This week's book giveaway is in the OCPJP forum. We're giving away four copies of OCA/OCP Java SE 7 Programmer I & II Study Guide and have Kathy Sierra & Bert Bates on-line! See this thread for details.
Would you really worry about the performance of updating/getting a boolean flag, whether it is volatile or Atomic? I would use an AtomicBoolean if i want to use a compareAndSet() so that i can assure that i *only* set a value if it is equal to something. However, i will use volatile if i want to make sure that while getting a value i get the latest. eg: if i have a thread that keeps on running till the *isRunning* flag is true. This qualifies for a volatile flag. Having said the above, most of the methods of AtomicBoolean involves a native method call, so i think it will be costly, but i am really not sure.
A volatile boolean has less functionality than an AtomicBoolean (it has fewer operations that are defined as atomic actions), so I hope volatile is at least slightly faster, otherwise there is really no reason to ever use it. However I really doubt the performance difference matters much in most cases. Try using both and measuring the difference in performance. If you can't find a clear difference, it doesn't matter.
[Nitesh]: Having said the above, most of the methods of AtomicBoolean involves a native method call, so i think it will be costly, but i am really not sure.
Hm, I've heard that using JNI can introduce an overhead into method calls. But I wouldn't want people to avoid using any method defined as native because they heard it's "costly". Especially for classes built into the JDK; they have direct access to resources we outsiders don't. The classes in java.util.concurrent.atomic are supposed to offer better performance than synchronization, at least, for the more limited functionality they provide. Otherwise there would be no point in having the classes at all. Whether or not they're also faster than volatiles (with their even more limited functionality) I don't know.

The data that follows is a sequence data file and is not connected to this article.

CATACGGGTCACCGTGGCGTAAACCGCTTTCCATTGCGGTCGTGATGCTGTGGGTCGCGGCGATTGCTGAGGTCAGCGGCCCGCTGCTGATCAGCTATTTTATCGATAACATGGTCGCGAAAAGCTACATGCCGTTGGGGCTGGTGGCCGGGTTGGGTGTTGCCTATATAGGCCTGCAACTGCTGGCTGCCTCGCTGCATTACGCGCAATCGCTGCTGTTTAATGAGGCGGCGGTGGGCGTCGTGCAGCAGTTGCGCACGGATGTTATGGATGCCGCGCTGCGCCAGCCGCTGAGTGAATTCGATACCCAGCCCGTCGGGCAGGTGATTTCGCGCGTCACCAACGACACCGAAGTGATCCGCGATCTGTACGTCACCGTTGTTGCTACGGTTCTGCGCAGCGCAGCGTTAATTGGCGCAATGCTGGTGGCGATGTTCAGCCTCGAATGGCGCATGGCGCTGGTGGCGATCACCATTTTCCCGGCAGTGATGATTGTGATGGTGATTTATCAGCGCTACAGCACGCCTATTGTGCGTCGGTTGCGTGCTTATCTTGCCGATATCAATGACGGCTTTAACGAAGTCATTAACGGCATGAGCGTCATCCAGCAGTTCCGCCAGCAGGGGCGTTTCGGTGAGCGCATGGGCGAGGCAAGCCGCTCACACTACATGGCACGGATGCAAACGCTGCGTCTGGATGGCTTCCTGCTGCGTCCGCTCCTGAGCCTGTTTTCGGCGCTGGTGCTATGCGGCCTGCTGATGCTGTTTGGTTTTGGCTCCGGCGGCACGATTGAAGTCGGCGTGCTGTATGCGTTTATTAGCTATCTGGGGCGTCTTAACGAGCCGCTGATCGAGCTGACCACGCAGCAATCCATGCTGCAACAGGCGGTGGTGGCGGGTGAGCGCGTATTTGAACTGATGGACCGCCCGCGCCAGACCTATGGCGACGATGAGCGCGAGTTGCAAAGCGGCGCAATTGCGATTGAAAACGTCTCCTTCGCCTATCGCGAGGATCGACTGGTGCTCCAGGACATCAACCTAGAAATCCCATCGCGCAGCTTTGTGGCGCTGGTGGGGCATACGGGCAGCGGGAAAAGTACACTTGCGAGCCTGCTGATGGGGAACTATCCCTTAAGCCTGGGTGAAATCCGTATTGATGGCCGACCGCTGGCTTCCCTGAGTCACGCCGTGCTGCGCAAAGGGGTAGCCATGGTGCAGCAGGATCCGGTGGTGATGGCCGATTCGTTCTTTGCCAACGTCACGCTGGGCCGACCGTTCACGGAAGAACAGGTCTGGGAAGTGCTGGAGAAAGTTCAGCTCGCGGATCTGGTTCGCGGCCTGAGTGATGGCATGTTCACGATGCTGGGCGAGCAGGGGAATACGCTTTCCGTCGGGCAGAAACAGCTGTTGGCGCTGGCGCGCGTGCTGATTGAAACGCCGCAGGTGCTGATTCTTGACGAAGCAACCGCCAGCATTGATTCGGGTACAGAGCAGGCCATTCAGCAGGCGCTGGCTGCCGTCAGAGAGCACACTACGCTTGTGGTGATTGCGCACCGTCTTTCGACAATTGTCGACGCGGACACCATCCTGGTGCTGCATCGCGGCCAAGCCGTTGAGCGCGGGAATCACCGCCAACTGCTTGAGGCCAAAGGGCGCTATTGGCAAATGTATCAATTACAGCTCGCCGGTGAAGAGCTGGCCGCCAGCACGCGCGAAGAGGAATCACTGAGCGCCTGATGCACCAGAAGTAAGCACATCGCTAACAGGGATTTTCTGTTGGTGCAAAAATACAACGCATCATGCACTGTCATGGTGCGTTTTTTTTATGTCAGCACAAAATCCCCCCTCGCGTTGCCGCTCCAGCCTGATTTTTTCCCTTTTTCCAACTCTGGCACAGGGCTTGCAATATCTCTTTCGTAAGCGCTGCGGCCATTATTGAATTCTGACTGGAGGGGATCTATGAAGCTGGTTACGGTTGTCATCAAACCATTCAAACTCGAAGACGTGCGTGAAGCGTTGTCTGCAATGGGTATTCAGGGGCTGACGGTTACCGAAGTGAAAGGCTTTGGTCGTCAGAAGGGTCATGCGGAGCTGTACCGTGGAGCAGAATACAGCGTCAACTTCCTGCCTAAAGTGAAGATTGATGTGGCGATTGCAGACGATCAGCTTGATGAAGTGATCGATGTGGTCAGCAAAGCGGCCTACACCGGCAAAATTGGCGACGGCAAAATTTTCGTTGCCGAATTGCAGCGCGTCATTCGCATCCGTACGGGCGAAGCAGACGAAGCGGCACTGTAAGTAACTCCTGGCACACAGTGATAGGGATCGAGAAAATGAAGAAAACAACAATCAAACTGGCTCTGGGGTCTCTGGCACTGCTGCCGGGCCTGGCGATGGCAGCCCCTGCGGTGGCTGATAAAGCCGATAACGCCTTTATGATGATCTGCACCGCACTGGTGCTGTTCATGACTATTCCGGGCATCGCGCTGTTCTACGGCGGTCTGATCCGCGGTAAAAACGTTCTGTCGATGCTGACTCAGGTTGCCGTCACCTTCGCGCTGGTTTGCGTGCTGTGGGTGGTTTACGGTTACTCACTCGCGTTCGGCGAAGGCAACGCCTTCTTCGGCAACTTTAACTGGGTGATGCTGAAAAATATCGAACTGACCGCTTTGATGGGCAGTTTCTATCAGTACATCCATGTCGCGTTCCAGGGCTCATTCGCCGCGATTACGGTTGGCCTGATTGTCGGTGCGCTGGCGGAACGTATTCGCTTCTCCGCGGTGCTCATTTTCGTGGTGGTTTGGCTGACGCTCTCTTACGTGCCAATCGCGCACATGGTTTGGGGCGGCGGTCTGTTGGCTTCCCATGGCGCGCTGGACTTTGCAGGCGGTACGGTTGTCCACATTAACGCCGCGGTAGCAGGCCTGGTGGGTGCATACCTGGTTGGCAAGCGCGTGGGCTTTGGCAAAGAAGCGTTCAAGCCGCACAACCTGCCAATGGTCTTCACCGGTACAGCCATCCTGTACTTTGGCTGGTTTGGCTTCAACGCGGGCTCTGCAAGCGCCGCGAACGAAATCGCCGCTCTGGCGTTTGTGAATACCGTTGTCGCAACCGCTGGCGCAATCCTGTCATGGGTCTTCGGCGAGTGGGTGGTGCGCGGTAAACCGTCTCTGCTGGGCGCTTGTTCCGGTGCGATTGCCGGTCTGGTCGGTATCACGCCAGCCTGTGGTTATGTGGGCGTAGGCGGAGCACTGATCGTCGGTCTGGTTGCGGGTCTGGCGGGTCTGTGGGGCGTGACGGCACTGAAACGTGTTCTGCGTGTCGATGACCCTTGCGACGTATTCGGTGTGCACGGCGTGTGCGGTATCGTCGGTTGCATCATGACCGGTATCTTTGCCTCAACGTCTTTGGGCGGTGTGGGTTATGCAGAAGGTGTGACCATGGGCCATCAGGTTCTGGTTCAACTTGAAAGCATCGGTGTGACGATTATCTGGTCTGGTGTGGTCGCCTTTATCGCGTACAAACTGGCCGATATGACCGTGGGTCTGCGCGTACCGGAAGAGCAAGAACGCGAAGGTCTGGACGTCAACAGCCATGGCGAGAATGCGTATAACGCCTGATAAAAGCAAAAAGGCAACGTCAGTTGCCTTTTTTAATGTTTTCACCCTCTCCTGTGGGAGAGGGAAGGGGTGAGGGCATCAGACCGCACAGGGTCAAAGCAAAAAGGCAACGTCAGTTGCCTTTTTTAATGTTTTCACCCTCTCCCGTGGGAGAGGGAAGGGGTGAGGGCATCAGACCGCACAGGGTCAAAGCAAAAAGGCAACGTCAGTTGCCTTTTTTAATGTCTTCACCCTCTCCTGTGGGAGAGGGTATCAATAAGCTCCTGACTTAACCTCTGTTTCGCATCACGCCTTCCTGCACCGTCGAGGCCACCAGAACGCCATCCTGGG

Like most performance questions, the vast majority of the time it really doesn't matter anyway. And in those cases where it does seem to matter, you'll get a more reliable answer by trying it both ways and measuring the results.
I agree with you Jim that the atomic package classes provide a better performance than synchronization. The reason *probably* being that i can find the following code in most of the *efficient* methods
the compareAndSet() method makes a native call to set the value to next if it was equal to current. So, the locking will *probably* happen in the native code that *may* make it faster. Anyways, going back to the question, i dont think it is worth comparing the performance between a volatile and AtomicBoolean as they are present for different and specific requirements. The javadoc for atomic package itself says that these should not be taken as a replacement for volatile.
But I wouldn't want people to avoid using any method defined as native because they heard it's "costly".
Agree, cost is only a concern when we can achieve the same functionality without this cost. If there is no alternative then this question should not come into picture at all.